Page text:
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Bailout delay brings Games work to a halt

Bailout delay brings Games work to a halt

delhi Updated: Apr 02, 2009 01:47 IST
Moushumi Das Gupta

The Commonwealth Games is just 549 days away and failure on the part of the Delhi Development Authority (DDA) expedite a financial bailout package for the project developers has severely crippled work at the Games Village.

Emaar-MGF, the project developers, had written to the DDA in December that they had run into financial trouble following economic slowdown and failure to get bookings for its flats. It had asked the DDA for monetary assistance. Five months later, the DDA is yet to finalise a bailout package.

Officials involved with the project fear that bureaucratic red-tapism may jeopardise the entire project.

The developers had in a letter to the DDA said they would need an additional Rs 1000 crore to complete the Games Village. Coming up along NH-24, the village will accommodate 8,500 athletes and delegates expected to participate in the games. The developers have already spent Rs 1400 crore on the project.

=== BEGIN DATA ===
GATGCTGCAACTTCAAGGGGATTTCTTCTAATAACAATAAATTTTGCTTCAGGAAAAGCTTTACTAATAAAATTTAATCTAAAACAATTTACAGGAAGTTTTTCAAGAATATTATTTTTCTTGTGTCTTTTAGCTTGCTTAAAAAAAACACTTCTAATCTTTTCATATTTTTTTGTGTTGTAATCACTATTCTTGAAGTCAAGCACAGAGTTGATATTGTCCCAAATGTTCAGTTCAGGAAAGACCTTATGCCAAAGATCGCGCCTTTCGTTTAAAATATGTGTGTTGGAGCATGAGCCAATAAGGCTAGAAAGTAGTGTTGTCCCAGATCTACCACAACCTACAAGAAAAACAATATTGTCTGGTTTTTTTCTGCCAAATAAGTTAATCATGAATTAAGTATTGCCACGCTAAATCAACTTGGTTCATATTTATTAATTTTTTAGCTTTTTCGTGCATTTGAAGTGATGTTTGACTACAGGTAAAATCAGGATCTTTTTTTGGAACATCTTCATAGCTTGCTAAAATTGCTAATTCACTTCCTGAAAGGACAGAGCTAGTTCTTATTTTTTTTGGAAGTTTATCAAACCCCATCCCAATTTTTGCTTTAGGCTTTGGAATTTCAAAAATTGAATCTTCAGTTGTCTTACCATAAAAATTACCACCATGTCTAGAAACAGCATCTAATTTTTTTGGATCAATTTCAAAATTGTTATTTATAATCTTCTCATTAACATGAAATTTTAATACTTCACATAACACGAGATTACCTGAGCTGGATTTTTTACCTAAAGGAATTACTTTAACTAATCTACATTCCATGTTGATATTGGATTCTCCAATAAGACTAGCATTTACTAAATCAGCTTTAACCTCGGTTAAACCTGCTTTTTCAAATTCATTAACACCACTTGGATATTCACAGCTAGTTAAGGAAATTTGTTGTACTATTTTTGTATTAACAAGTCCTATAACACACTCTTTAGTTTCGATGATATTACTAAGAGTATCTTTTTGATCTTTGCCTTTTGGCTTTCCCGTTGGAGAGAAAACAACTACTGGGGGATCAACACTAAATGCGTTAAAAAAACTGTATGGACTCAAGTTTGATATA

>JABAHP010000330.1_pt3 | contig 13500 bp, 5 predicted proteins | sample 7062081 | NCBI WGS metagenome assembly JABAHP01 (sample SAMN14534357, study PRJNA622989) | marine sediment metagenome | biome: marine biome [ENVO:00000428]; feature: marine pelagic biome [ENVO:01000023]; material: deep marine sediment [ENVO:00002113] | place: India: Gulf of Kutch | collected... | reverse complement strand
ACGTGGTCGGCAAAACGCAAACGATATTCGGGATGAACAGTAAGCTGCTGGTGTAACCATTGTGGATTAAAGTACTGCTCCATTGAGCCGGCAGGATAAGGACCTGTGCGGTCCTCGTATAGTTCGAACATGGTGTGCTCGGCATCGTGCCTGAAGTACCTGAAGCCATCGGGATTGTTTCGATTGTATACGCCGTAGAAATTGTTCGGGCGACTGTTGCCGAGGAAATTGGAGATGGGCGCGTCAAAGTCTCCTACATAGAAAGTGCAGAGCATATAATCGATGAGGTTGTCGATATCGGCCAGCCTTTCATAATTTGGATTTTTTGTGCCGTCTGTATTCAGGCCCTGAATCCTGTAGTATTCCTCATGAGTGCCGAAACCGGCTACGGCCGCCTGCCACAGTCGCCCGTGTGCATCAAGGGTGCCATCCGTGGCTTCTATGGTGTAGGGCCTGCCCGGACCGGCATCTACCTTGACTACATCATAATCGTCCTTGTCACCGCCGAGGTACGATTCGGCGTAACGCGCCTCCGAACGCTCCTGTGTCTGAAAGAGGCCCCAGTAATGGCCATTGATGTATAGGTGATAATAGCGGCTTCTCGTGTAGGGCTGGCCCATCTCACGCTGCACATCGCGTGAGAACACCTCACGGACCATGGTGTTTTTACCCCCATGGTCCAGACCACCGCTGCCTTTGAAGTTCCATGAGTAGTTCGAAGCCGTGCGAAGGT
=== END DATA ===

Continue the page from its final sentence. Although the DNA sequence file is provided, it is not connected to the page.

Work at the site has slowed down. Only 42 per cent work was completed till March 31 as against the target of 47 per cent. Even the number of construction workers at the site has reduced. “In October last year, there were approximately 5,500 labourers working at the site. This number has now come down to 1000,” said an official.

This despite the fact that Delhi Lieutenant Governor Tejendra Khanna at a meeting on March 13 had directed the DDA to make an interim payment of Rs 100 crore to the developers till a final bail out policy was finalised. But the DDA failed to deliver on the grounds that making an interim payment was not feasible. “The idea was that the interim package would expedite work for the time being,” said an official involved with the project.

Emaar-MGF spokesperson said, “We have discussed funding options with the DDA and are waiting for a final decision.”

Under the bailout package the DDA is working on, it will buy part of the developer’s share of flats. On March 21, a four-member valuation committee was formed to evaluate the actual cost of the flats.

The committee was to submit its report within a week. “Till the report is not submitted we can’t finalise the amount to be given to the developers,” said an official.